Pieces of spinal cord have been found in the neck vertebrae of 41 forequarters of beef imported from Italy.
Spinal cord is included in the list of specified risk material (SRM) that is thought to be at greatest risk of carrying BSE infectivity. Under EU rules, it must be removed when the animal is slaughtered.
The latest discovery, yesterday (Tuesday), was made at Great Harwood Food Products, a meat cutting plant near Blackburn, Lancashire, where quantities of spinal cord were found in two quarters of a consignment of importedSpanish beef on 9th March this year.
Yesterday's consignment comprised 204 forequarters - weighing a total of 25,191 kilograms - all confirmed as being from animals under 30 months of age. Great Harwood Food Products were unaware of the problem until they started unpacking the consignment.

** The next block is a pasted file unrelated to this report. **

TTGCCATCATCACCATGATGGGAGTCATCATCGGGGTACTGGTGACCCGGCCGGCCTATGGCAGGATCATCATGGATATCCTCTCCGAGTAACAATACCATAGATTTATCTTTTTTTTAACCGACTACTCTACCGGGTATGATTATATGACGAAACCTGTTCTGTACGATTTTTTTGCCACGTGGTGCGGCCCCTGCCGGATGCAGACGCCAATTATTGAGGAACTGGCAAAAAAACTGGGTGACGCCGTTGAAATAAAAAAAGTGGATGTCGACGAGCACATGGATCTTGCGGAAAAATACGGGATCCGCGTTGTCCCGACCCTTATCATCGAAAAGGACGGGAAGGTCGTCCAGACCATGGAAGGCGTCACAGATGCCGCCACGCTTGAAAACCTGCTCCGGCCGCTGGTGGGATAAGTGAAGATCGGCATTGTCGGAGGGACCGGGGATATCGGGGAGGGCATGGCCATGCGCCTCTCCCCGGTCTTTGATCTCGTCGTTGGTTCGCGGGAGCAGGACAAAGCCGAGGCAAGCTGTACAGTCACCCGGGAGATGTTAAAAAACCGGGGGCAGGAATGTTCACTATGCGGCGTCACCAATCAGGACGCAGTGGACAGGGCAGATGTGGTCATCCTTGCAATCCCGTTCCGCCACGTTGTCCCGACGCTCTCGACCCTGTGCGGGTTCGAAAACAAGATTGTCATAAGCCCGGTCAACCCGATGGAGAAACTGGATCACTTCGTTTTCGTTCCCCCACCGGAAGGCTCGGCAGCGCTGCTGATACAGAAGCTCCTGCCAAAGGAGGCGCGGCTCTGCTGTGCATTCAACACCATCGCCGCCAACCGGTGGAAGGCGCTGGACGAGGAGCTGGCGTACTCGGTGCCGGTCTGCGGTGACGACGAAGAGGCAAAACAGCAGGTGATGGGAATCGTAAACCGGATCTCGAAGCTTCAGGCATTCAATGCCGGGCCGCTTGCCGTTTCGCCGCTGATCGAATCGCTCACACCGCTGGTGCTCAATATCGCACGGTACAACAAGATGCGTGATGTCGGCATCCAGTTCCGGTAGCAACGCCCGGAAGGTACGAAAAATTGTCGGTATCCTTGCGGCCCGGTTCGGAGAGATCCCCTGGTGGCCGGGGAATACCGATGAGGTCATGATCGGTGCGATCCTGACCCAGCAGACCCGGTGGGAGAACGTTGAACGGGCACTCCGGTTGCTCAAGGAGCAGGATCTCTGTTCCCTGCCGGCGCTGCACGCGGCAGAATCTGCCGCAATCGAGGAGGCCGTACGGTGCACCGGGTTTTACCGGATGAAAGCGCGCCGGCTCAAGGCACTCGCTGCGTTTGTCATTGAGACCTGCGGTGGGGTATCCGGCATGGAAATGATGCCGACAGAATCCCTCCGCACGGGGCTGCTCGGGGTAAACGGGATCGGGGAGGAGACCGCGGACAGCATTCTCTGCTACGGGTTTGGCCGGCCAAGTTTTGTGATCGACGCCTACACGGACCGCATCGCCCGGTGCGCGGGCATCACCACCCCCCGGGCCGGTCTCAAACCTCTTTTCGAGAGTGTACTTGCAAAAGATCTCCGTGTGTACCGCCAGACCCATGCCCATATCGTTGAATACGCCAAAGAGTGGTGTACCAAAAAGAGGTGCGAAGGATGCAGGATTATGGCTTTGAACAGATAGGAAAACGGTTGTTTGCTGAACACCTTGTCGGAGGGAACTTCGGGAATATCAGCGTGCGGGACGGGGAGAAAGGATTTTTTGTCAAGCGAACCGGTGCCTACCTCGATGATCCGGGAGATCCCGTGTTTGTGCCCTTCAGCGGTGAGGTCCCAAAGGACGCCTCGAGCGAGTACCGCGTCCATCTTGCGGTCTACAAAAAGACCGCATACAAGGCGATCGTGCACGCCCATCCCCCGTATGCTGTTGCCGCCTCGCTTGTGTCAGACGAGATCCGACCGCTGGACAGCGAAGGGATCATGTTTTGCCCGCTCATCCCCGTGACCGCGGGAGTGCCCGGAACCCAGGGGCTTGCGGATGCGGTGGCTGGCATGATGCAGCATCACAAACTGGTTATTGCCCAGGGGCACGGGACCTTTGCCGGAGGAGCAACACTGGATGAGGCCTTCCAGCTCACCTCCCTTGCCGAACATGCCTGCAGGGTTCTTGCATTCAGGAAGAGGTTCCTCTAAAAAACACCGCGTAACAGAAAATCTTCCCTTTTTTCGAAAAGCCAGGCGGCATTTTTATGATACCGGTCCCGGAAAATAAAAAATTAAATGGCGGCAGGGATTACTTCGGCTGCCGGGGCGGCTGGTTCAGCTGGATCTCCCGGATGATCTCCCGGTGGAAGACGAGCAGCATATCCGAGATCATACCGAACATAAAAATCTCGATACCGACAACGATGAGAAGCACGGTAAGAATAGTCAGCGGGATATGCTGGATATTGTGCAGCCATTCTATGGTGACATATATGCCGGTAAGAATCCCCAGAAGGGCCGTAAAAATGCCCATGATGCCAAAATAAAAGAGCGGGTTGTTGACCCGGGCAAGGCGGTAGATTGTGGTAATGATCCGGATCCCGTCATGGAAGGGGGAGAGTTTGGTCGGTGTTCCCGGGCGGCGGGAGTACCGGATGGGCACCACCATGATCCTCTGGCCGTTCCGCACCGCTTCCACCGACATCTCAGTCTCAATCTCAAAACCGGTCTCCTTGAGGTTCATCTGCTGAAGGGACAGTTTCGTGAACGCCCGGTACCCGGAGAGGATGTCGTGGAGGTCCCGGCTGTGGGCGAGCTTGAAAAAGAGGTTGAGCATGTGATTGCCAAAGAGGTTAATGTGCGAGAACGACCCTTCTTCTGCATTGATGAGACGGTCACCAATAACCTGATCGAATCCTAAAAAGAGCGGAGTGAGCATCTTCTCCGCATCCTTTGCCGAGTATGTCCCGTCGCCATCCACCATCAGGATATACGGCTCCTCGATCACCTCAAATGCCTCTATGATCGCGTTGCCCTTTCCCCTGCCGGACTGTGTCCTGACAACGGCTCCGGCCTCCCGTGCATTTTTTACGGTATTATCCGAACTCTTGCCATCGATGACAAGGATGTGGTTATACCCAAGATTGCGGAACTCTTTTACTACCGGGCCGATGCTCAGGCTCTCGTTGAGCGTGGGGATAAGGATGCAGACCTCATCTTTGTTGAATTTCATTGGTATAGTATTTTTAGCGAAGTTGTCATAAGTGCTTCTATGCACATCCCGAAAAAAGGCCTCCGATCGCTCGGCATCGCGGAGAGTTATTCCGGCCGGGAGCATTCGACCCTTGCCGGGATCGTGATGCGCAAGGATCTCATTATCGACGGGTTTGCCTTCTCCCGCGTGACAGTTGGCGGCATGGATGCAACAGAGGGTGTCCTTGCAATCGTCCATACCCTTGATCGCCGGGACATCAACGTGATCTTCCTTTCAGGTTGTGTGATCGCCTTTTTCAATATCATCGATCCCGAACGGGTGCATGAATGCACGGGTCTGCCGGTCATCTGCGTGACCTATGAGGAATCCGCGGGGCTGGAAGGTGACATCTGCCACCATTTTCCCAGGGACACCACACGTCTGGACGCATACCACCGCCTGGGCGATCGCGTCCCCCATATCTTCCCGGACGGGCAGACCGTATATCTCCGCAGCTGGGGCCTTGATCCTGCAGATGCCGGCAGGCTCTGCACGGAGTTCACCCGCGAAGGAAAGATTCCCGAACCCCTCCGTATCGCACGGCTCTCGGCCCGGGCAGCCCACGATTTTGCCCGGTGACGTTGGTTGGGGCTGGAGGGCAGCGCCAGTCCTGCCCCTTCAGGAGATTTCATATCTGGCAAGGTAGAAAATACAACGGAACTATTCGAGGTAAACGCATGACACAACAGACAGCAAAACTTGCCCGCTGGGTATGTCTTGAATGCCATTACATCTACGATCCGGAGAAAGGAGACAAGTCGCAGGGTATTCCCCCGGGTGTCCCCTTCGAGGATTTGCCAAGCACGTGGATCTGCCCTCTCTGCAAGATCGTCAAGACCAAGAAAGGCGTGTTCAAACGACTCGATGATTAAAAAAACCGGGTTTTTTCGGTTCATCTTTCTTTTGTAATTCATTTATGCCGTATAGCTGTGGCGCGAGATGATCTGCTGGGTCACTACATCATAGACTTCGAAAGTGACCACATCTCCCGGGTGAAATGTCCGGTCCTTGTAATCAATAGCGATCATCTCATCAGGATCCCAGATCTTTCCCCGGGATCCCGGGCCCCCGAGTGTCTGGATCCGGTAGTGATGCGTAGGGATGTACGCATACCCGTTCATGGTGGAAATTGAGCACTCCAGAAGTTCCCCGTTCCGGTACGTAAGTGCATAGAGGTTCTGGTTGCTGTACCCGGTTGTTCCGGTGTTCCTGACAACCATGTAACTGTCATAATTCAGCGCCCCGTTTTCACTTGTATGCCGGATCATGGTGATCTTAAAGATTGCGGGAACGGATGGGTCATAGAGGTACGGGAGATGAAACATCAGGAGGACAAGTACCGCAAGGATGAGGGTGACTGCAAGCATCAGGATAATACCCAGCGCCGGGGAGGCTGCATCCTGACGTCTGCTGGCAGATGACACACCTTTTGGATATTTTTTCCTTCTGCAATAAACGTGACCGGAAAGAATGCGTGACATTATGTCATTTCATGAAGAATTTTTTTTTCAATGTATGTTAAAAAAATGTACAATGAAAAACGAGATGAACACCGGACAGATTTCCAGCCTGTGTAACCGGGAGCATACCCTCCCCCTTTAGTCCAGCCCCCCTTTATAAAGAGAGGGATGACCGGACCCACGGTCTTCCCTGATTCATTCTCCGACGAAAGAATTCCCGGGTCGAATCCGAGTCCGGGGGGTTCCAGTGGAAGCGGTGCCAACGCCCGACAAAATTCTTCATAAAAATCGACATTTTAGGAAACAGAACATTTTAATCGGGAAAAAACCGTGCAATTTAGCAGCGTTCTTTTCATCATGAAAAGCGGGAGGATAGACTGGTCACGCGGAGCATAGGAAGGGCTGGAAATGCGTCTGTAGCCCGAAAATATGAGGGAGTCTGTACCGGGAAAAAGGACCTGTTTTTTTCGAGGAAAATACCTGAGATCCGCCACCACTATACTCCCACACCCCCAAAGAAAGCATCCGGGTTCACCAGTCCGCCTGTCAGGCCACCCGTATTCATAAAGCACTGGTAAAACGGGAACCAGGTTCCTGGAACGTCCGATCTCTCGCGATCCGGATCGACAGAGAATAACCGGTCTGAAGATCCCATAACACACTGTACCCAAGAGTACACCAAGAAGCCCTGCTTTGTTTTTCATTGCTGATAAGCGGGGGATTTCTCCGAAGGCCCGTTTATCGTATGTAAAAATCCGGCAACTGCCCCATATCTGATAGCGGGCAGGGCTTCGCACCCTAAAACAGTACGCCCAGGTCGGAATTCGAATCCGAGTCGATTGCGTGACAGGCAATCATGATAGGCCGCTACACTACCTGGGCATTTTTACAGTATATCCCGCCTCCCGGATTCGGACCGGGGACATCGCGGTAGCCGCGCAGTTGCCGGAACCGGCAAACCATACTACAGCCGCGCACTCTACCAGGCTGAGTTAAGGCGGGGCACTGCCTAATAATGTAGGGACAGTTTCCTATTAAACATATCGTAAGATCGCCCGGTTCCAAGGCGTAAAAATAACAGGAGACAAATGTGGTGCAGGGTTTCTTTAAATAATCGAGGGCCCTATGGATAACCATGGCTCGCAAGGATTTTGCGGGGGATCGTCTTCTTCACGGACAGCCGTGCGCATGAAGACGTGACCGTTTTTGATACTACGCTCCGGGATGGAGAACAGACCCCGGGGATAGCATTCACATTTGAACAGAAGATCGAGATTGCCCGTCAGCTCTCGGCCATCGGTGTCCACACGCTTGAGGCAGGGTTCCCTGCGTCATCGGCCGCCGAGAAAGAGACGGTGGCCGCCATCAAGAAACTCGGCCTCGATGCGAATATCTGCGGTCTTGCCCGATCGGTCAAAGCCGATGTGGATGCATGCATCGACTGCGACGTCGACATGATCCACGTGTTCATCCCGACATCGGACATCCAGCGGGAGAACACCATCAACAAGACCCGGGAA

The meat was detained by the Meat Hygiene Service (MHS). A further 13 forequarters found lying at the bottom of the container were so grossly contaminated that they have been condemned. The rest of the load was found to comply with statutory requirements, and has been released for further processing. The meat originated from Industria Carni SNC, di Pasquettaz Martino e figli, Via Nazionale 9, 10010 Carema, Torino, Italy.
The Food Standards Agency alerted all local authorities in February, after earlier findings of spinal cord in German and Dutch beef by the MHS. The Agency is sending to all local authorities details of the Italian abattoir involved in this latest incident, so that inspections can be targeted on any future consignments from that abattoir.
The MHS continues to monitor the volume of beef imports, and is increasing its staffing levels at meat cutting plants where necessary. Details of this breach have been given to the Italian Embassy in London for forwarding to the relevant authorities in Italy. The Agency looks to the Italian authorities to suspend the licence of this abattoir, given that it is clearly currently unable to meet the requirements of EU law.